Southern Film Company (SFC) is preparing to make a bid for the rights to produce a cartoon version of the upcoming Star Wars movie “Solo”. SFC is trying to decide whether to place a high bid of \$21 million or a low bid of \$11 million. SFC expects to be bidding against their major competitor, Northern Film Company (NFC) and predicts NFC to place a bid of \$14 million with a probability of 0.3 or a bid of \$10 million with a probability of 0.7. Advance ticket sales and pre-screening results for “Solo” suggest a 0.2 probability of the cartoon version being a blockbuster hit, a 0.35 probability of attendance for the cartoon version being average, and a 0.45 probability of the cartoon version being a flop. A blockbuster or average film would most likely represent net earnings of \$120 million or \$28 million, respectively, after all production and distribution costs are paid (except the cost of the movie rights). A flop will cover its direct production costs only (but not the cost of the movie rights). The company that wins the bid will be required to spend an additional \$5 million to promote the Star Wars franchise, whether or not their movie is successful.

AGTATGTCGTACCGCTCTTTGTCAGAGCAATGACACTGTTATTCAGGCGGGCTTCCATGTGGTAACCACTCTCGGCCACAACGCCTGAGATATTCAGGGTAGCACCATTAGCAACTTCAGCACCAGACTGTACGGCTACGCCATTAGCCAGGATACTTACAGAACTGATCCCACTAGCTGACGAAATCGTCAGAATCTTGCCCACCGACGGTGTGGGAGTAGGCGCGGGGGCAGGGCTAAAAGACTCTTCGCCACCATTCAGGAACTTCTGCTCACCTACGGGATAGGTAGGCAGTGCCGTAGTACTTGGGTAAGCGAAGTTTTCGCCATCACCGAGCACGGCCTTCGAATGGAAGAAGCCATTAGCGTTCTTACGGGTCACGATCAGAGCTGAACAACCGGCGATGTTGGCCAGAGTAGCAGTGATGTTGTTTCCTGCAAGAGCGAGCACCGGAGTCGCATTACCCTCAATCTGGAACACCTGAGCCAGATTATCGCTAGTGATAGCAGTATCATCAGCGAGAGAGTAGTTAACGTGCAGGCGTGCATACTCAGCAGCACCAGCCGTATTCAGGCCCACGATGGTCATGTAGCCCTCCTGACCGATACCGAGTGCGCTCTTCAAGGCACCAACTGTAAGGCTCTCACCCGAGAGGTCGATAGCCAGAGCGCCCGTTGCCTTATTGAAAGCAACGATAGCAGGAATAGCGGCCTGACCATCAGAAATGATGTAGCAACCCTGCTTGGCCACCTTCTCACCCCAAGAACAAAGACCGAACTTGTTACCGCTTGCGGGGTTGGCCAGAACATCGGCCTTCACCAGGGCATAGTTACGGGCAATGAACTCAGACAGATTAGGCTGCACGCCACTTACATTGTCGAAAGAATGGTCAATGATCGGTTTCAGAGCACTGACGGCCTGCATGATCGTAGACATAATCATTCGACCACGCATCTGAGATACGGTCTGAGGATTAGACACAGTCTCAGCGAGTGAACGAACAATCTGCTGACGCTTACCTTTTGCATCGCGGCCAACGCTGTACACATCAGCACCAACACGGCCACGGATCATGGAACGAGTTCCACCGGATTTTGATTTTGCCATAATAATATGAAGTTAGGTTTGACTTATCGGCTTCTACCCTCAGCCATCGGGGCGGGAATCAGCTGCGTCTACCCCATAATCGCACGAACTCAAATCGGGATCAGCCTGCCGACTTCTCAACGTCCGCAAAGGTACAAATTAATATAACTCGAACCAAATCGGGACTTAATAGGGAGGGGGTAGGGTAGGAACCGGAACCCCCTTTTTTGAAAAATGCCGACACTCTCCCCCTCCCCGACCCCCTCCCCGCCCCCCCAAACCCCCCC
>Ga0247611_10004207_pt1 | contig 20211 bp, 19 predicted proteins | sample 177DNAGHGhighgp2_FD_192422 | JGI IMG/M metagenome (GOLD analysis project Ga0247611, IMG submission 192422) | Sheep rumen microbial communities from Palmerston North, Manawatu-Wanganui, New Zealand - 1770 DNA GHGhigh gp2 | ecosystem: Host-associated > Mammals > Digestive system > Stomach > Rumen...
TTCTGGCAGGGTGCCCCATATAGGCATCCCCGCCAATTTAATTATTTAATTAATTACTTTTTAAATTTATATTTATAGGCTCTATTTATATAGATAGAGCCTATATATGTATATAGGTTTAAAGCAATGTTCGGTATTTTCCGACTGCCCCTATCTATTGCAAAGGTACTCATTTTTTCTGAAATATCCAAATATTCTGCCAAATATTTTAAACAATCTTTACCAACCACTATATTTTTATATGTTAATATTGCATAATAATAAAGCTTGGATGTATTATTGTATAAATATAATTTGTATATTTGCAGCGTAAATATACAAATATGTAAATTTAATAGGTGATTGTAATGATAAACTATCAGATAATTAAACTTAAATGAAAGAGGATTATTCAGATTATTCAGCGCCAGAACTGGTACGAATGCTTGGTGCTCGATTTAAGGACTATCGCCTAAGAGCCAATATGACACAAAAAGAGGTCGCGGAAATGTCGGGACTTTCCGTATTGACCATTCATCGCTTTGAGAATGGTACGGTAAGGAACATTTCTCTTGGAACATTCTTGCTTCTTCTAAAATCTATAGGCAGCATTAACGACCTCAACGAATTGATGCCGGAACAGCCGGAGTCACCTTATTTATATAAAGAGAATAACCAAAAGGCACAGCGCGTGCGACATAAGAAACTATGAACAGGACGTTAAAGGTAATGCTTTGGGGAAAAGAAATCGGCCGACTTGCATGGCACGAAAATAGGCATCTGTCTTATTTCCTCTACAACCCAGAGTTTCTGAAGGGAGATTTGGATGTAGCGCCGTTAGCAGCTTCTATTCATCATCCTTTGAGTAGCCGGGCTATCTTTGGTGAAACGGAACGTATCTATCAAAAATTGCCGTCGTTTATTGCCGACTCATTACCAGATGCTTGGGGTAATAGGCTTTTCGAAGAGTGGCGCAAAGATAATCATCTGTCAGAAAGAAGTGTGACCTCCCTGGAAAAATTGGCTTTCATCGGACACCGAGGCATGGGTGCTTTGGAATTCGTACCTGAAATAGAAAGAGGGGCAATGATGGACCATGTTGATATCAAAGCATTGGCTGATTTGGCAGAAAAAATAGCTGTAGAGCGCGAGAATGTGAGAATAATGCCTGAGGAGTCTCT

a)      Draw a sensitivity graph, showing expected value of each alternative as a function of the probability of NFC bidding \$10 million.

b)     Compute the probability at which the decision changes.

c)      Compute the value of perfect information regarding the size of NFC’s bid.

d)     SFC is being offered an analysis by film critic Roger Ebert regarding the bidding intentions of NFC. The seller wants \$1.5 million for the study. Should you: (a) snatch it up because the price is below the value of perfect information, (b) draw and solve a value of sample information tree to determine how much the information is really worth in light of its accuracy since the price is below the value of perfect information, or (c) laugh in their face because the price is more than the value of perfect information and the offer is therefore overpriced.